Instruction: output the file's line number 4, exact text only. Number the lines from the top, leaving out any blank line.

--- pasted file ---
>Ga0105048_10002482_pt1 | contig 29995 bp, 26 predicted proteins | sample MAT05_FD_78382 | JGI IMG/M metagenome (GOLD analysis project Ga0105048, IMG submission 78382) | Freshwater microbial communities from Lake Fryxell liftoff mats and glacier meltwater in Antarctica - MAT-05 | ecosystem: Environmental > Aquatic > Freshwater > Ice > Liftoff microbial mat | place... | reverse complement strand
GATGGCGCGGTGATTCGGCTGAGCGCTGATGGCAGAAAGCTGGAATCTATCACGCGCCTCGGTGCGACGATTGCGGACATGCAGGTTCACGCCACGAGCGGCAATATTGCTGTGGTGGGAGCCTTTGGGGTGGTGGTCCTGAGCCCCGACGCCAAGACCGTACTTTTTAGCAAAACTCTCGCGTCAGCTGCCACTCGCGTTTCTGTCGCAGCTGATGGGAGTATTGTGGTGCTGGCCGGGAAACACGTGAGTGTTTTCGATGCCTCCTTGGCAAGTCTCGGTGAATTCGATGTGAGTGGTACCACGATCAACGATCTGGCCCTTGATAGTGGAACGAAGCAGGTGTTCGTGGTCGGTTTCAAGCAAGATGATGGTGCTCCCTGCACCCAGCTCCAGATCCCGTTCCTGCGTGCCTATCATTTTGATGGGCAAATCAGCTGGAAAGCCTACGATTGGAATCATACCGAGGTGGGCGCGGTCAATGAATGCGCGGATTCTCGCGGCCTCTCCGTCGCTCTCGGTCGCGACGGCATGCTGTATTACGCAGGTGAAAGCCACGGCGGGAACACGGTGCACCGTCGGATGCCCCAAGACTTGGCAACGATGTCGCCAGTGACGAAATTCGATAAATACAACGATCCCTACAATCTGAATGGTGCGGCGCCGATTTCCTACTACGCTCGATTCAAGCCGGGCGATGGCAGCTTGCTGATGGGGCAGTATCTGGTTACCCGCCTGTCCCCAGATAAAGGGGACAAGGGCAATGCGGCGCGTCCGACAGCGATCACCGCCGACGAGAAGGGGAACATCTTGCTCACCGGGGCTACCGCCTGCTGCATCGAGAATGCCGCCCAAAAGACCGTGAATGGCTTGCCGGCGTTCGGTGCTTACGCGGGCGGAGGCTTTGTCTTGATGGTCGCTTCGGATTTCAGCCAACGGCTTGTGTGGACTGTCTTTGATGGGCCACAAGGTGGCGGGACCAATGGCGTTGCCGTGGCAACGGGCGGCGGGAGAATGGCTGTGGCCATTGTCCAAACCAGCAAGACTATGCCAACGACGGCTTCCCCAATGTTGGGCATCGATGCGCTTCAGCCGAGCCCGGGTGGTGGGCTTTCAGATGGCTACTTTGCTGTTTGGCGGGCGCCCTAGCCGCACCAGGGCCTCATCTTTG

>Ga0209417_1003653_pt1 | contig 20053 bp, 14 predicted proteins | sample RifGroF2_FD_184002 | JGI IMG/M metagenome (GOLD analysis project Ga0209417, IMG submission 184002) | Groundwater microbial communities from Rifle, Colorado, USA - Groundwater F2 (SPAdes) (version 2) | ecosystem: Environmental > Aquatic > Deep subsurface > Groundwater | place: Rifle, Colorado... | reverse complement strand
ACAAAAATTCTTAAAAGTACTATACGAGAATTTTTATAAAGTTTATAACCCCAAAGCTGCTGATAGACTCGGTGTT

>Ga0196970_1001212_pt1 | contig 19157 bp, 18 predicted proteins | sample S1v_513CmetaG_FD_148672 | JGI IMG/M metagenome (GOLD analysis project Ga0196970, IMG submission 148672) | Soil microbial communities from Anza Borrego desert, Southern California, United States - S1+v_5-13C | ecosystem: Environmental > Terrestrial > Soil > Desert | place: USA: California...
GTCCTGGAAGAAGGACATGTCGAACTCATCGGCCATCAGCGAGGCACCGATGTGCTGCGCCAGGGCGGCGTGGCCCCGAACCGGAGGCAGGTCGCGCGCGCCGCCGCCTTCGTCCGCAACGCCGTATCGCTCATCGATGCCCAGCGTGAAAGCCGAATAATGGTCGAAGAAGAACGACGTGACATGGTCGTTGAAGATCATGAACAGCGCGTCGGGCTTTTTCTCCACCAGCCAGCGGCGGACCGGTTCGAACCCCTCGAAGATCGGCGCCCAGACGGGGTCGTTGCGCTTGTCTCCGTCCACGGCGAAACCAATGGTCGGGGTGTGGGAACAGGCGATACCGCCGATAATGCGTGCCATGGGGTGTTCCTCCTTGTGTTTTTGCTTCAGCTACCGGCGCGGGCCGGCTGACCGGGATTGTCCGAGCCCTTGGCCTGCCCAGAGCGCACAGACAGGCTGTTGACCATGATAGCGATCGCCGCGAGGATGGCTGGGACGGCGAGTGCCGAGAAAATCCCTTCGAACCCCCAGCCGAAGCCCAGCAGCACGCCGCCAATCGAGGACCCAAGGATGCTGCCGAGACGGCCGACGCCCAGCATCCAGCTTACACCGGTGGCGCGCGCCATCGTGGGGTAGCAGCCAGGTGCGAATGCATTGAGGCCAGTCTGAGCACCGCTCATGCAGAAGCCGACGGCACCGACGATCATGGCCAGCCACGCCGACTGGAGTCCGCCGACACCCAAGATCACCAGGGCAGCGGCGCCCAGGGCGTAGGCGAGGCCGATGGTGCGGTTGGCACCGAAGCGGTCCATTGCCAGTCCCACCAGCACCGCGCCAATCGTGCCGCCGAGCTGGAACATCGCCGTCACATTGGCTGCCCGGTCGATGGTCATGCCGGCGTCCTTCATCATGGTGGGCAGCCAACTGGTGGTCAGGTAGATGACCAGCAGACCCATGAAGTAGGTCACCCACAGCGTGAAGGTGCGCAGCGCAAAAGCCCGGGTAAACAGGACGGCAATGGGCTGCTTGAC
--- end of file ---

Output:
ACAAAAATTCTTAAAAGTACTATACGAGAATTTTTATAAAGTTTATAACCCCAAAGCTGCTGATAGACTCGGTGTT